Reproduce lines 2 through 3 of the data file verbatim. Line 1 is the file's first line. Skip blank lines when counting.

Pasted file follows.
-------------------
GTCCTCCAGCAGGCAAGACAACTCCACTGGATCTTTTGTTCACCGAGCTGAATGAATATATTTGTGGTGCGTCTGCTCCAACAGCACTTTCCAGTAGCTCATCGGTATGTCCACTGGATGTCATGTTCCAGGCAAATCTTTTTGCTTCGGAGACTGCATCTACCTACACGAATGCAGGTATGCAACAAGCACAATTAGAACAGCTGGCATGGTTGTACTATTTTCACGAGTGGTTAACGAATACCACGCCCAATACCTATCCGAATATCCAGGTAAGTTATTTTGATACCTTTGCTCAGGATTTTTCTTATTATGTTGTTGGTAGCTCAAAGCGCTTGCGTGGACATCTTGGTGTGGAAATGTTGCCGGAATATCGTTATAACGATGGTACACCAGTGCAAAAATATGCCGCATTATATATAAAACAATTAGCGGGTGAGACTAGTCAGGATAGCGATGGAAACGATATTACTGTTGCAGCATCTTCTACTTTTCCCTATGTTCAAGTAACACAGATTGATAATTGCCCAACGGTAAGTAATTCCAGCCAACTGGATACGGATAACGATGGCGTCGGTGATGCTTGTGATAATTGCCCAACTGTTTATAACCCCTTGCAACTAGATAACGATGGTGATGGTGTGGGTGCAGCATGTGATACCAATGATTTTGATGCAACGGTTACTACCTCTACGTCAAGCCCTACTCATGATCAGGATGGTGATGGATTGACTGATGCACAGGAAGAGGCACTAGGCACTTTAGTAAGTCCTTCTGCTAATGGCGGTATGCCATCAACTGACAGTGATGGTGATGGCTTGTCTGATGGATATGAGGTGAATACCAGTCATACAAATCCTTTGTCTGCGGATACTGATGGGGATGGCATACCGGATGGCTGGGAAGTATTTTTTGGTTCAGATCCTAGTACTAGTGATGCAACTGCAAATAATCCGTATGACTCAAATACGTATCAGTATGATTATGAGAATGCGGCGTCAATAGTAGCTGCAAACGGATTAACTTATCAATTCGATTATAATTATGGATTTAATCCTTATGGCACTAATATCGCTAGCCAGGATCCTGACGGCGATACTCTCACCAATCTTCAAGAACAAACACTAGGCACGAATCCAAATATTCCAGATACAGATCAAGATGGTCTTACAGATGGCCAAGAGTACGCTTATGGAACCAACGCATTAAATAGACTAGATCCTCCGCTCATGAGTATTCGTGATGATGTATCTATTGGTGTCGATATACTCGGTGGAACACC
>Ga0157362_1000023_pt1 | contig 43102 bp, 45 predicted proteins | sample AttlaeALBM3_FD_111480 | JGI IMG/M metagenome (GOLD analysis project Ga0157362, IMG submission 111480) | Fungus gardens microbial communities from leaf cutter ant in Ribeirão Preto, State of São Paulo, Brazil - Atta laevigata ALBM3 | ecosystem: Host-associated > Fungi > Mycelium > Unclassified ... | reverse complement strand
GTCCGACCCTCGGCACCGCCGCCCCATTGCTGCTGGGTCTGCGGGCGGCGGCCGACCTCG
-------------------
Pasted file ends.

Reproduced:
>Ga0157362_1000023_pt1 | contig 43102 bp, 45 predicted proteins | sample AttlaeALBM3_FD_111480 | JGI IMG/M metagenome (GOLD analysis project Ga0157362, IMG submission 111480) | Fungus gardens microbial communities from leaf cutter ant in Ribeirão Preto, State of São Paulo, Brazil - Atta laevigata ALBM3 | ecosystem: Host-associated > Fungi > Mycelium > Unclassified ... | reverse complement strand
GTCCGACCCTCGGCACCGCCGCCCCATTGCTGCTGGGTCTGCGGGCGGCGGCCGACCTCG